Machu Picchu Bucket List: Japanese tourist stranded in Peru is finally...

Machu Picchu Bucket List: Japanese tourist stranded in Peru is finally...
Machu Picchu Bucket List: Japanese tourist stranded in Peru is finally...
(CNN) – Like many travelers around the world, Jesse Katayama found his dream trip thwarted by the spread of Covid-19.

But after an unexpected seven-month stay in Peru, Katayama finally removes “Visit Machu Picchu” from his bucket list – and he was able to enjoy being the only tourist there.

Katayama, a native of Osaka, Japan, arrived in Aguas Calientes on March 14th – the city from which most people begin their Machu Picchu expeditions.

He already had his ticket and permission to enter the UNESCO World Heritage Site in hand on March 16, but it was at that time that the Peruvian government decided to close the site. Katayam was stranded.

Since then, 26-year-old Katayama, a boxing instructor, has been a local in Aguas Calientes, where he has been renting a small room for seven months.

Although border closings have deterred him from visiting other South American countries, he made the most of his experience by exploring local landmarks like Putucusi Mountain and Calientes Waterfalls. He even gave boxing classes to some of the local kids and made friends in his random new hometown.

Katayama tells CNN that his goal is to open his own boxing hall when he returns to Osaka. He used his embargo to practice his moves.

“I go running every morning and I was able to see Machu Picchu from a distance,” Katayama told CNN. “I thought I would never make it to Machu Picchu as I wasn’t expecting it to open this year. But I agreed because I had a great time here. “

The Inca Citadel in more typical circumstances.

CRIS BOURONCLE / AFP / AFP / Getty Images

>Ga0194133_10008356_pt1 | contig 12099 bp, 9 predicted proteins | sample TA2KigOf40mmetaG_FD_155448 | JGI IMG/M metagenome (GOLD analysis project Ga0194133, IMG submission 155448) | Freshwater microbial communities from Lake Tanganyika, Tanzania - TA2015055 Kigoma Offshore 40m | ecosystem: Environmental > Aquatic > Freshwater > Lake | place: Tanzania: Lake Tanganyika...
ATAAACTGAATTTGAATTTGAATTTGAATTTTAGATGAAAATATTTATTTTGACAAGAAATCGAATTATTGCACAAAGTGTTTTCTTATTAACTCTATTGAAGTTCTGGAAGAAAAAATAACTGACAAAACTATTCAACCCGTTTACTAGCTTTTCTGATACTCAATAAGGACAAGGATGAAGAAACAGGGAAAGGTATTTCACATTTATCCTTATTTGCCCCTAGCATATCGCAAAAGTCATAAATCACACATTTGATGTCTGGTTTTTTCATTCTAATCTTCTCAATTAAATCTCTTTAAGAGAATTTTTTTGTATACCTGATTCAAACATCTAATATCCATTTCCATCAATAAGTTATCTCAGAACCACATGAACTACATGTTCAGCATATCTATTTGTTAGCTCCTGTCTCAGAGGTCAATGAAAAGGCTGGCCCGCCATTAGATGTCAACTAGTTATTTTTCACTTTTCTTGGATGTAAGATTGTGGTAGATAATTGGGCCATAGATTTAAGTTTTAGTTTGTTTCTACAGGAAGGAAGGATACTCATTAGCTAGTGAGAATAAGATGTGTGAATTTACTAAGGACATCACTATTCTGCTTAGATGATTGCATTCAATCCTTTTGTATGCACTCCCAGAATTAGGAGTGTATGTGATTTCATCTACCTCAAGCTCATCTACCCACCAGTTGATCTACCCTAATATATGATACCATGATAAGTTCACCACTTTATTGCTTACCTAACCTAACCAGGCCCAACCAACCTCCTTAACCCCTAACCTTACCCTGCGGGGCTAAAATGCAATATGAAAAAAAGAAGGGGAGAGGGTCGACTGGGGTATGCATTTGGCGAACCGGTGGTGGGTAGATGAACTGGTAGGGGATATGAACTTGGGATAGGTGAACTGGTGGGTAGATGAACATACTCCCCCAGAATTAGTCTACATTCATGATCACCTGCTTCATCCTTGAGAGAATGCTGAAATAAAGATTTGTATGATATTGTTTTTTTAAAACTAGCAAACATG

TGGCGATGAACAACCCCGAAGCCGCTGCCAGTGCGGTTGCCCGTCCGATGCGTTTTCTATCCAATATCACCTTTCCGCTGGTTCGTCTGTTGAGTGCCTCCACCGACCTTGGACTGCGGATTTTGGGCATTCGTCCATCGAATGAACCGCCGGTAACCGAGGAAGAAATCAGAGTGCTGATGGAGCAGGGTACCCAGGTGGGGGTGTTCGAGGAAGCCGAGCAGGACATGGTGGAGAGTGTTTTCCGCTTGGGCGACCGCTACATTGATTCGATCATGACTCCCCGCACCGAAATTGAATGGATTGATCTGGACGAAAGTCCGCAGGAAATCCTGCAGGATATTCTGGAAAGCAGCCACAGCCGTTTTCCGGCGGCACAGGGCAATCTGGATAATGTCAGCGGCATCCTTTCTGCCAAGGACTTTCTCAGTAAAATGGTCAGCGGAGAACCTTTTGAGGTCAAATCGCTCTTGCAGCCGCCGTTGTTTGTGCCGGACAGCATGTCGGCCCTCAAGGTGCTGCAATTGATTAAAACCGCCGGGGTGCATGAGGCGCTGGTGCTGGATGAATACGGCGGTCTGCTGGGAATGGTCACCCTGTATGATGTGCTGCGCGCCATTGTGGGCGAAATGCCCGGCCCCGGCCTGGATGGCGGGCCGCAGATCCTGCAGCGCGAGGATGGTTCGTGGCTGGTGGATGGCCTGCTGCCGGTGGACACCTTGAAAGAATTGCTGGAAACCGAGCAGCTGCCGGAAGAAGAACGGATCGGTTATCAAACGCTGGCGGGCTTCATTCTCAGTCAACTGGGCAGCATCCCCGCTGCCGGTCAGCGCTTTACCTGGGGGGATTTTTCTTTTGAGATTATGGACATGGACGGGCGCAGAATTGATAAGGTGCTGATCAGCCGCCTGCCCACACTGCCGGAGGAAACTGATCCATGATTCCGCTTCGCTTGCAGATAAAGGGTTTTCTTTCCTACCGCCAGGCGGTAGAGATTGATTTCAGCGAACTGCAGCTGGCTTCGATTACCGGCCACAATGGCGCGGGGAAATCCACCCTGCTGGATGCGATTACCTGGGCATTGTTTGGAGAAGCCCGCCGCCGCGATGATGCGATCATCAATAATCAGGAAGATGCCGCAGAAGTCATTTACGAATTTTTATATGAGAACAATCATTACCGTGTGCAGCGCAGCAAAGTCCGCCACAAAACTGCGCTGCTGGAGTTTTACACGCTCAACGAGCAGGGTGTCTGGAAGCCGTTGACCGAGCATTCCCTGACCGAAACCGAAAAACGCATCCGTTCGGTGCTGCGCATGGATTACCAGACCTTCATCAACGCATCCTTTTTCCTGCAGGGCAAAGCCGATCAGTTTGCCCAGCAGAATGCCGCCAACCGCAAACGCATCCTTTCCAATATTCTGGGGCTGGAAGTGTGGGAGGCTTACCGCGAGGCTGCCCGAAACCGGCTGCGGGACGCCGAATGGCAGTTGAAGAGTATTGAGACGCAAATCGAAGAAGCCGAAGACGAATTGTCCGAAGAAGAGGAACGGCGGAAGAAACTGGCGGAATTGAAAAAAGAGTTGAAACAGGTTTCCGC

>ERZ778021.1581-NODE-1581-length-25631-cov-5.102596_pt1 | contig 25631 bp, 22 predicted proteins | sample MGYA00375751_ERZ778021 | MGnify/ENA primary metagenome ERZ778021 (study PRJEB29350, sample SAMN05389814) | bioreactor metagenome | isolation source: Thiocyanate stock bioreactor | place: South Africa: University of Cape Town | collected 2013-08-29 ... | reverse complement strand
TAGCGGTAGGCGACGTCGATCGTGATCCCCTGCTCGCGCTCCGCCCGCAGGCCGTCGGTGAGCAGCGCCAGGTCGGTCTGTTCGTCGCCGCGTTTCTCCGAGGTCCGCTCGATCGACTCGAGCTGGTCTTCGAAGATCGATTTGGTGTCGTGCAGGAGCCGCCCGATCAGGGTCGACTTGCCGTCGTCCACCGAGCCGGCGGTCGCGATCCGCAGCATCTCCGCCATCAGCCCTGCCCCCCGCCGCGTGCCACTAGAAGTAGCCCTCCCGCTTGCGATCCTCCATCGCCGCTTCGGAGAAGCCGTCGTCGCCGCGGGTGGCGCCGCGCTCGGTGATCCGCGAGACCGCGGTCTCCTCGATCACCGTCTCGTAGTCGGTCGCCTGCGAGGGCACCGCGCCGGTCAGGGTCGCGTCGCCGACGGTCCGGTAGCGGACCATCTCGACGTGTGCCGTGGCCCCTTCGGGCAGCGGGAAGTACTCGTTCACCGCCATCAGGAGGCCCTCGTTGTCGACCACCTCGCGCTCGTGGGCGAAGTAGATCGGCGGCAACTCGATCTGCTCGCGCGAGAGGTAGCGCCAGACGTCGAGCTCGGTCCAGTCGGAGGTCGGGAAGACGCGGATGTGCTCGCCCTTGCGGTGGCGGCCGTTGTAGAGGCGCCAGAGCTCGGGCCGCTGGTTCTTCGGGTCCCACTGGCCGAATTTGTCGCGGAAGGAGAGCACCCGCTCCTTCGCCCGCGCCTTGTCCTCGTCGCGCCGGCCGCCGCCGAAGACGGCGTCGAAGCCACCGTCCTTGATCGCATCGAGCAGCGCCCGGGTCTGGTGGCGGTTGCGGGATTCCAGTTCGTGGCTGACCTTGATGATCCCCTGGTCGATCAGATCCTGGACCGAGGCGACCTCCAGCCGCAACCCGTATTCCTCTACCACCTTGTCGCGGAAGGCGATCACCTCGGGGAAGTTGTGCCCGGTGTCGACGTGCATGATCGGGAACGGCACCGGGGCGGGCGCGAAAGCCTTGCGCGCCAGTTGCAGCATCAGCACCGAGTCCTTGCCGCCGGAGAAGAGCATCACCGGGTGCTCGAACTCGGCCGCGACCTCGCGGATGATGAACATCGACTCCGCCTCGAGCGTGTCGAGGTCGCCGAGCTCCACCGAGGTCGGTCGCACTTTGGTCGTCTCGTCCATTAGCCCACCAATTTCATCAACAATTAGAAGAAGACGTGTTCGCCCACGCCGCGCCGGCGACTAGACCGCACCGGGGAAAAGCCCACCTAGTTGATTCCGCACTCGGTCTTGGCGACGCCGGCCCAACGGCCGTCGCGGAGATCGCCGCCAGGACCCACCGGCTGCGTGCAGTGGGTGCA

However, when he ran out of money it looked like Katayama would have to return to Japan without ever using his Machu Picchu ticket.

Step into Andean Roots Peru, a local tour company. With the help of the national ministry of culture, Katayama received special permission to enter Machu Picchu – and have the normally crowded place almost entirely to themselves. He was accompanied by two photographers who documented the experience and by Jose Bastante, the site’s boss.

In a solemn Instagram post, Katayama wrote, “I thought I would never make it (to Machu Picchu), but everyone asked the government and the city and they played me a very special permit.” He added, “Peruvians are soooo nice . Many Thanks!”

He tells CNN that he will be leaving Peru for Japan on October 16. As he prepares for the trip home, he says goodbye to the citizens who have become his friends in recent months. Several local children have drawn katayama pictures and made a doll for him from toilet paper rolls.

“I will definitely cry,” he says of saying goodbye to Aguas Calientes. “These seven months were very special for me. I’ve discovered a new part of myself. “

“The Japanese citizen entered together with our park manager so he could do this before returning to his country,” Peru’s Minister of Culture Alejandro Neyra confirmed to reporters.

Neyra added that there are plans to reopen Machu Picchu to visitors with 30% capacity but did not provide an exact date.

CNN’s Yoko Wakatsuki contributed to the coverage.

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